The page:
Original release: December 8th, cialis usa 1989
Running time: 116 minutes
Director: Danny DeVito
Writers: Michael J. Leeson, cialis buy Warren Adler
Cast: Michael Douglas, Kathleen Turner, Danny DeVito
Have you ever seen a marriage fall apart? From having seen one myself, I can tell you it’s not something that just happens one day out of the blue, like falling in love. The undoing can be a slow and torturous experience for all involved; the unlucky couple it’s happening to, their families, their friends, colleagues, acquaintances, lawyers… basically anyone who comes into contact with them. Maybe it starts with how long it takes for her to get dressed when they’re going out for dinner or to the movies, and he quietly resents that more and more as the years go by. Or maybe it’s how he scolds the children for the simplest, littlest things and she grows to hate his controlling ways and longs to escape. While most couples learn to put up with each other’s differences there are some couples whose marriages seems to have been a union forged in the fires of Hell itself. Believe me, I’ve seen it and it took over a decade for them to finally call it quits.
However, my own experiences of having grown up in a home like that pale beyond comparison with that of the Roses. Based on 1981 novel The War Of The Roses by Warren Adler and directed by Danny DeVito, this was the third, and so far final film, to co-star Michael Douglas, Kathleen Turner and DeVito, following on from Romancing The Stone and its sequel, The Jewel Of The Nile. While the actors don’t reprise their roles, they play Oliver Rose (Douglas) and Barbara Rose (Turner), a married couple whose story is recounted by Gavin D’Amato (DeVito), a lawyer whose client wants desperately to divorce his wife.
Gavin starts his story back when Oliver was a Harvard Law School student and he met Barbara at an auction while they were bidding on the same Staffordshire antique ornament. Their competitive streak develops into a mutual attraction and the pair end up falling in love. This leads to marriage and children while Oliver goes on to become a rich and successful lawyer. Realising they need a bigger house, Barbara finds an old mansion and restoring it to grandeur becomes her obsession, especially as Oliver barely spends any time at home anymore.
Gradually she starts the resent little things about the man she once fell in love with and it festers within their marriage, meanwhile Oliver can’t understand why she hates him so much, despite his arrogant and dismissive attitude toward her. After he he’s admitted to hospital with a suspected heart attack following one of their heated arguments, Barbara notices the sense of relief she felt at the thought he might be dead and uses the opportunity to ask for a divorce. From there on in the fun really starts with The War Of The Roses as soon to be ex-husband and ex-wife battle it out for the house they’ve both worked so hard for.
They both decide if they can’t have it neither of them will, and in the process cars, lawns, stoves, plates, ornaments and even family pets get destroyed as neither of them are willing to back down. It’s a fiercely funny film with many dark moments that give it its “black comedy” labelling as the couple’s violent turns take on an almost slapstick spin as they try to outdo each other with every trick in the book. Thankfully most of their fighting takes place while the kids are away college, so they’re not there to see dad boarding up the house so mom can’t escape or mom loosening the bolts on the massive chandelier in the hallway in yet another attempt to kill dad. It verges on the cartoonish and reminds of those Wile E. Coyote and Road Runner moments but throughout the film Douglas and Turner are absolutely compelling to watch, especially when you know deep down Oliver and Barbara still have feelings for each other.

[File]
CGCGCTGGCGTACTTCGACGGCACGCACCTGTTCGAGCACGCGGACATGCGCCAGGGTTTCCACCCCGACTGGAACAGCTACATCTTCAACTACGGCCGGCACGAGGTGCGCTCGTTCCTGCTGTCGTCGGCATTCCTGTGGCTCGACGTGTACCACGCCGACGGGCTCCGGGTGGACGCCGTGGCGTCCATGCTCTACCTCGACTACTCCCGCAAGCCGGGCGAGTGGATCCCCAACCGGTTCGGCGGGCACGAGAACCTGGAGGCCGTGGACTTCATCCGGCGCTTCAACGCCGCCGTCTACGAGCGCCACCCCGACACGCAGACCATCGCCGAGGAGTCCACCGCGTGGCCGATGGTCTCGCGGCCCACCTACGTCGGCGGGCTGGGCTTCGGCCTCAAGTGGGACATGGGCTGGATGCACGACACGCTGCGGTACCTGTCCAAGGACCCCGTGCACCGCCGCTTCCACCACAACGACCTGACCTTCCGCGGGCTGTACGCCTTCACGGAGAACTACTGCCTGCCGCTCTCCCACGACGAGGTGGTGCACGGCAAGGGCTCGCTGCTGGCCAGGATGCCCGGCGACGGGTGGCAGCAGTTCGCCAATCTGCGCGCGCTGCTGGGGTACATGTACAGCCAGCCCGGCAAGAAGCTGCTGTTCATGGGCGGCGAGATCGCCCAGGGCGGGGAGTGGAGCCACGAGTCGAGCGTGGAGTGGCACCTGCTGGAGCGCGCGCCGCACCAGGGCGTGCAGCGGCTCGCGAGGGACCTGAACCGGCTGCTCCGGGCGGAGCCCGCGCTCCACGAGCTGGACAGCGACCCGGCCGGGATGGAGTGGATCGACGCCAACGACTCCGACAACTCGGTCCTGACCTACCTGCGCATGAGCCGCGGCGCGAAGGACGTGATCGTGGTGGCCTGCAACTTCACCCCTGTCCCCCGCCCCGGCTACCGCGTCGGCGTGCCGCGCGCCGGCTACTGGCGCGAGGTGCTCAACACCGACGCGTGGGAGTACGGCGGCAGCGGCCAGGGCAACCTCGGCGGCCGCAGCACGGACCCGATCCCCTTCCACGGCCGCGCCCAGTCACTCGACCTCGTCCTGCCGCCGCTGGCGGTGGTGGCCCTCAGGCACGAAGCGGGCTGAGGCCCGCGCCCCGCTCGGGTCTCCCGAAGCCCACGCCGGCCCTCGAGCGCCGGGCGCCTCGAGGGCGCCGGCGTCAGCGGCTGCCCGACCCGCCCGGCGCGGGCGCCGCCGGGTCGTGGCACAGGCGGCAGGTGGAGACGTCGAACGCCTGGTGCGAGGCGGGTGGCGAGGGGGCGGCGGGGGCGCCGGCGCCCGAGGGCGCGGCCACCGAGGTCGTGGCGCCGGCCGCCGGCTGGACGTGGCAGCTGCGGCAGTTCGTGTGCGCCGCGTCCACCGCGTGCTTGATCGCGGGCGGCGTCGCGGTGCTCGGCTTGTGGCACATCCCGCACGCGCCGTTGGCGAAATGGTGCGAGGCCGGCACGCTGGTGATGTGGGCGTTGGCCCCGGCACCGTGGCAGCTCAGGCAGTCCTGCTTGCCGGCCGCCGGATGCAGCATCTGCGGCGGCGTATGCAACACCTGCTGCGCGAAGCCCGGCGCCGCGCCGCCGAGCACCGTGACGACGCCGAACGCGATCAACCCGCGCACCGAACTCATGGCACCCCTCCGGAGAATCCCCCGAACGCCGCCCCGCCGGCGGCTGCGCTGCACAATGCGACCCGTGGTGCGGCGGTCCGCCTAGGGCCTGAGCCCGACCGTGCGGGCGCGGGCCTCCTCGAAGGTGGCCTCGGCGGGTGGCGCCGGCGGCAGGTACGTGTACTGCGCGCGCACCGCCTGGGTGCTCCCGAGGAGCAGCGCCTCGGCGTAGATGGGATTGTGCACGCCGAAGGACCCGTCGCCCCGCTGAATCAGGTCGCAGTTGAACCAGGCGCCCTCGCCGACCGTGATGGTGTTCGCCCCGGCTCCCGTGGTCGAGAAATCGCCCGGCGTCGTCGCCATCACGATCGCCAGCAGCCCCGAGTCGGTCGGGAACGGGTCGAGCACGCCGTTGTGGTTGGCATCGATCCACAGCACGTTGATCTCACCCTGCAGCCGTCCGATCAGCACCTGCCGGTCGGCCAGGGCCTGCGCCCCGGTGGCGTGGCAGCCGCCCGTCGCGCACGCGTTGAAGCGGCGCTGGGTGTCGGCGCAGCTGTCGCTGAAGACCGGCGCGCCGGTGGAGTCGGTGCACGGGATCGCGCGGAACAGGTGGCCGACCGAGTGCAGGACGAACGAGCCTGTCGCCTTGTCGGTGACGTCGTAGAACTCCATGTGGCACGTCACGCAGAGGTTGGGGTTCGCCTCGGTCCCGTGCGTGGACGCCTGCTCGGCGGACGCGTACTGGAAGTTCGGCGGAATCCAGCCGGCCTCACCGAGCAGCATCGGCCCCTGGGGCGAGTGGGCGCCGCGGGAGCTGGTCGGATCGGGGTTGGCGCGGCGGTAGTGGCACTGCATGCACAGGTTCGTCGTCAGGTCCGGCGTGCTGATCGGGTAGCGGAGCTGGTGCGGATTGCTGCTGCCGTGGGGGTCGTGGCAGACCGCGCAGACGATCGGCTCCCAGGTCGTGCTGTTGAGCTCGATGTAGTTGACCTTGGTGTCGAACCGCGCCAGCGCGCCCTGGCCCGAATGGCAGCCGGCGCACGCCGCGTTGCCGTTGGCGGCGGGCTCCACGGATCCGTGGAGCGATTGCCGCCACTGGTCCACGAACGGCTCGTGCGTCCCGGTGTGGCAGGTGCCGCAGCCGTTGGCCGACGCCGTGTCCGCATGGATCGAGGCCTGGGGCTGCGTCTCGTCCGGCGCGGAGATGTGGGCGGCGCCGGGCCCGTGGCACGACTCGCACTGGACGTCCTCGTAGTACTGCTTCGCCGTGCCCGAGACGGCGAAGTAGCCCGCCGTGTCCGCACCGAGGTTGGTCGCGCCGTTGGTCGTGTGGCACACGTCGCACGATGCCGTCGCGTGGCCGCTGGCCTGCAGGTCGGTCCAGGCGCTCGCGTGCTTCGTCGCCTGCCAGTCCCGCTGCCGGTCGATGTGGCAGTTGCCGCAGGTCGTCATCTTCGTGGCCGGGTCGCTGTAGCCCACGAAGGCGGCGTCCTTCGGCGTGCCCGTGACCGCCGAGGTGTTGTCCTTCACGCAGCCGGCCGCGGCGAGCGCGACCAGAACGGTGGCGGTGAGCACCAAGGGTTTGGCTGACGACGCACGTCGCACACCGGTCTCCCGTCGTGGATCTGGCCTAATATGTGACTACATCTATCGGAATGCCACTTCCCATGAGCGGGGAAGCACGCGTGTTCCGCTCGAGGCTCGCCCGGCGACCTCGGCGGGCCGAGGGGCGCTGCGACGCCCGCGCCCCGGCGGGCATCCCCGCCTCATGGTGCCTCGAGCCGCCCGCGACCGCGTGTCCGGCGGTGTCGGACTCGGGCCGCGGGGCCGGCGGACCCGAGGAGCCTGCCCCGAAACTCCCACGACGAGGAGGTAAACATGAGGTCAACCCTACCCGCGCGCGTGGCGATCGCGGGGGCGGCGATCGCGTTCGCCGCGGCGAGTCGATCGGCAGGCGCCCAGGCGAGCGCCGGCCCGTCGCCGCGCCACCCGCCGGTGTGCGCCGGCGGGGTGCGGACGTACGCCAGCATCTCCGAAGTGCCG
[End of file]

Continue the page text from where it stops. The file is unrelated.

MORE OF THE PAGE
Rather than wrap things up with a nice clichéd happy ending though, The War Of The Roses does something quite unexpected at the end and its climax leaves its audience a bit stunned and a little sad at how far this warring couple let things go. But maybe that’s just the point, after all, having grown up in a house where I watched a marriage slowly and painfully deteriorate it became abundantly clear to me that some people should never even share the same room together, far more a marriage for all those years. Everyone who came into contact with them experienced the same toxic atmosphere as that of the Roses who were ruled more by their egos than their hearts.
Oddly, it’s still a film I enjoy watching, even though it does remind me of those times. This has a lot to do with the writing and the performances by Douglas and Turner, as well as the superb direction by DeVito, giving us a film that visually and thematically becomes darker and more claustrophobic as it progresses. Wrapping things up nicely with a story that closed the book on the Douglas/Turner adventures, The War Of The Roses, in its final moments, serves as a warning and reminder to us all; despite the saying, not all is fair in love and war.
The founder of Static Mass Emporium and one of its Editors in Chief is a composer and music producer with a philosophy degree. Static Mass is where he lives his passion for film and writing about it. A fan of film classics, documentaries and World Cinema, Patrick prefers films with an impeccable way of storytelling that reflect on the human condition.
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